Historic Frank E. Moss Federal Courthouse Undergoes Groundbreaking Renovation

Historic Frank E. Moss Federal Courthouse Undergoes Groundbreaking Renovation

Salt Lake City welcomed Robin Carnahan, the U.S. General Services Administration (GSA) administrator, who visited to witness the ongoing renovations at Utah’s Frank E. Moss Federal Courthouse. The GSA oversees this transformative project, managing numerous federal properties and procurement.

The 120-year-old courthouse, situated prominently at the intersection of Main Street and 400 South in downtown Salt Lake City, has stood largely vacant since 2014 when a modern glass and steel replacement was completed nearby. Carnahan emphasized the significance of the $50 million renovation, highlighting its potential to pay for itself through enhanced energy efficiency while accommodating several regional federal agencies that currently lease private space.

Recognizing the cultural significance of the historic structure, Carnahan stressed the importance of preserving its legacy. Despite weathered exteriors and diminished interiors over the years, the courthouse retains its original architectural ambition, awaiting a restoration that will recapture its former grandeur.

Renowned designer Tim Gaidis, overseeing the complex renovation, described the project as the most intricate endeavor of his esteemed 35-year career, affectionately dubbing it the "one-eyed teddy bear that you love."

Carnahan's visit aligns with the Biden Administration's "Investing in America" agenda, emphasizing climate-friendly initiatives constructed with American-sourced materials. The Moss courthouse renovation stands as a pioneering example, demonstrating how historic buildings can be revitalized for a sustainable future.

The Moss Federal Courthouse, initially completed in 1905, is undergoing a comprehensive makeover intended to set a national precedent for sustainable historic preservation. The neoclassical landmark, Utah's first and only federal courthouse for over a century, has been undergoing extensive refurbishment, including seismic reinforcements to integrate the original structure with subsequent additions in 1912 and 1932. Additionally, the renovation will introduce new skylights to reduce reliance on electric lighting during daylight hours.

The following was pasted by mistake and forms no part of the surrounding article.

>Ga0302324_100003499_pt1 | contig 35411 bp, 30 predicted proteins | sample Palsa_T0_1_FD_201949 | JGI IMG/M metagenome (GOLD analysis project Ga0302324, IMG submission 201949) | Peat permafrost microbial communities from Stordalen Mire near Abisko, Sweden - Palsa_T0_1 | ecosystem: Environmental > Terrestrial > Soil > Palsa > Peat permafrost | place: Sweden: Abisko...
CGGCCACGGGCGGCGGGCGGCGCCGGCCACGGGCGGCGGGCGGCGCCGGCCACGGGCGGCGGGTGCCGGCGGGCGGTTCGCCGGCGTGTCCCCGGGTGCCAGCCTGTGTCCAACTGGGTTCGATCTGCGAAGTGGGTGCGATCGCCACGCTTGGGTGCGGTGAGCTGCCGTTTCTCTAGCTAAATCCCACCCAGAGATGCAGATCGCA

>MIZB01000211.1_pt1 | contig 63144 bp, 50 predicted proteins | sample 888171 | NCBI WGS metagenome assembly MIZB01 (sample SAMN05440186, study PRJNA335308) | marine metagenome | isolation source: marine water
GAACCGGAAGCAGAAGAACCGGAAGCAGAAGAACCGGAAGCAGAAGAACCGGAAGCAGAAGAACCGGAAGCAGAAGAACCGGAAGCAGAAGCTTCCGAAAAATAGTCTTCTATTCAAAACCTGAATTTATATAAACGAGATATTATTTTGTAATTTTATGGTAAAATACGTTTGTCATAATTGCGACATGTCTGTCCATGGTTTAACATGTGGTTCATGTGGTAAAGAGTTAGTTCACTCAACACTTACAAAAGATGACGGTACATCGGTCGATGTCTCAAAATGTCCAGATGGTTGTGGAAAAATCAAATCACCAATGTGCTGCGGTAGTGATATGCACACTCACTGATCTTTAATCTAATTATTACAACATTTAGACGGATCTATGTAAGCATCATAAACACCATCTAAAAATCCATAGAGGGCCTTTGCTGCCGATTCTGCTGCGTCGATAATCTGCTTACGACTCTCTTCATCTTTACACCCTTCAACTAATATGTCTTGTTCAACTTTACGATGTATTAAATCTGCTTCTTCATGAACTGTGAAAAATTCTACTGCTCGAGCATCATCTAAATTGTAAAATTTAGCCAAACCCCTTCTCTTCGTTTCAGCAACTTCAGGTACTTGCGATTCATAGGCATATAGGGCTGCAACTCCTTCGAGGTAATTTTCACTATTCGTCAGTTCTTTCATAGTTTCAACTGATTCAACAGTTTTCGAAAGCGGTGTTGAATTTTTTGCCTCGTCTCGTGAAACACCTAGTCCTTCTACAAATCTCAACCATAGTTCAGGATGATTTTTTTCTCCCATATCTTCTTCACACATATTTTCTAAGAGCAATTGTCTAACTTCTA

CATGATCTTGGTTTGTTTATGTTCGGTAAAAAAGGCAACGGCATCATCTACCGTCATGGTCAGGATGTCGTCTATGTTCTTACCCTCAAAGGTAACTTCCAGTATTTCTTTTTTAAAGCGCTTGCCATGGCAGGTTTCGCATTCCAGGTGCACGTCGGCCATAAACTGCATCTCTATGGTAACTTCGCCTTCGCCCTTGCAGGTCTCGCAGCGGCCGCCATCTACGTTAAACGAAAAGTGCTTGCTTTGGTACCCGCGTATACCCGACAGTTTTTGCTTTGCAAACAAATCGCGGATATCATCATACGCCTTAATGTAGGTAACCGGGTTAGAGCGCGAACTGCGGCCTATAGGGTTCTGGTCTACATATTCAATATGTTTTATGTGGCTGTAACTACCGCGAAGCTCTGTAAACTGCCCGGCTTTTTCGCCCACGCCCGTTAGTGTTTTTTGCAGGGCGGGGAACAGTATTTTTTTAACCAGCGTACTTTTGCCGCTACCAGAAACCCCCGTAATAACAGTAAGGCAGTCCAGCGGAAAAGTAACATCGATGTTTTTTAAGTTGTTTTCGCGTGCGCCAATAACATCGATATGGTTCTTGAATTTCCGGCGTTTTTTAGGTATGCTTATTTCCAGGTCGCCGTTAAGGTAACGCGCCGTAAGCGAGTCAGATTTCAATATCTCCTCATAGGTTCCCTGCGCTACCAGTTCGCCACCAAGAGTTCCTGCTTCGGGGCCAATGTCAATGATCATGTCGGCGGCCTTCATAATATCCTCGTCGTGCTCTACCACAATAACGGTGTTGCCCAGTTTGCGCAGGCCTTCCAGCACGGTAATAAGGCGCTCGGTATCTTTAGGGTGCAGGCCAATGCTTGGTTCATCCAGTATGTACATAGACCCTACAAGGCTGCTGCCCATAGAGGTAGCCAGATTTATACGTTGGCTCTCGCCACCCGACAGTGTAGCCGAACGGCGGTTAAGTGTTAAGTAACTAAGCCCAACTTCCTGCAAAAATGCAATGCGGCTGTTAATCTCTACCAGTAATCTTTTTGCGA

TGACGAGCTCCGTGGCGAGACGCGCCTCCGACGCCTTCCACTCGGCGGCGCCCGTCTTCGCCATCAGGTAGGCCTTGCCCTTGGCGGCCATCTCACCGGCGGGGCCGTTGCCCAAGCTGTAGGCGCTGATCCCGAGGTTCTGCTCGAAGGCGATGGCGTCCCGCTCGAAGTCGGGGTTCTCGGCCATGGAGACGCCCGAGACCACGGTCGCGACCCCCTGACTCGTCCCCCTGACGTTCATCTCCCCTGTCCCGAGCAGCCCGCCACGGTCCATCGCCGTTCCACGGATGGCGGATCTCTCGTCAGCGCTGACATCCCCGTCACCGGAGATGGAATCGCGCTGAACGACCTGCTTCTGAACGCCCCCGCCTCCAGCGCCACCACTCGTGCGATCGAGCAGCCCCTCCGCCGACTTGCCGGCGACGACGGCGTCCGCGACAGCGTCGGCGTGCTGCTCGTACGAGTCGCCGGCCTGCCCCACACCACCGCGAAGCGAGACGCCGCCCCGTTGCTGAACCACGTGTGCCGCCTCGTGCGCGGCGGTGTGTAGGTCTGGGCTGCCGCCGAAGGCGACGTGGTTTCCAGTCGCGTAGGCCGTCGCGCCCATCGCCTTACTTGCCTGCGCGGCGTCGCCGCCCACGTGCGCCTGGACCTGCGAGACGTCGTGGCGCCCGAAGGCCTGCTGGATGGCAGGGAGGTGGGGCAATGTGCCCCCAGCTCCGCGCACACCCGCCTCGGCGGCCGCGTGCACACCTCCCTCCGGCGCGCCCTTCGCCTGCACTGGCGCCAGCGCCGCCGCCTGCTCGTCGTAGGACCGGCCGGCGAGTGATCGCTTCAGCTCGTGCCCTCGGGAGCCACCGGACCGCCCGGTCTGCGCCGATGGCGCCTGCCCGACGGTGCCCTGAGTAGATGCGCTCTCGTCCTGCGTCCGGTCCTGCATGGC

Utilizing innovative technology such as a "chilled beam" system for heating and cooling, the courthouse aims to achieve net-zero energy consumption, drawing power from carbon-free sources to combat climate change. This milestone will be reached once Salt Lake City and surrounding communities secure sufficient clean energy sources, which is anticipated within the next few years.

Upon its reopening, the Moss courthouse will continue to serve as a vital legal hub, housing two courtrooms for the U.S. Bankruptcy Court and accommodating ten federal tenants, including agencies such as U.S. Citizen and Immigration Services, the U.S. Department of Labor's Wage and Hour Division, the National Park Service, and the U.S. Marshals Service.

Moreover, the courthouse's commitment to climate efficiency extends to its construction materials, all of which are domestically sourced as part of a broader federal initiative to promote domestic manufacturing. From low-carbon concrete supplied by local Utah companies to net-zero emissions carpeting, every aspect of the renovation underscores a sustainable vision for the future of federal infrastructure nationwide.

Carnahan's visit serves as a testament to the transformative potential of federal projects aligned with President Biden's clean energy agenda. By creating clean energy jobs, reducing energy costs, and mitigating climate impact, initiatives like the Moss courthouse renovation exemplify a forward-thinking approach to building a greener, more sustainable future for generations to come.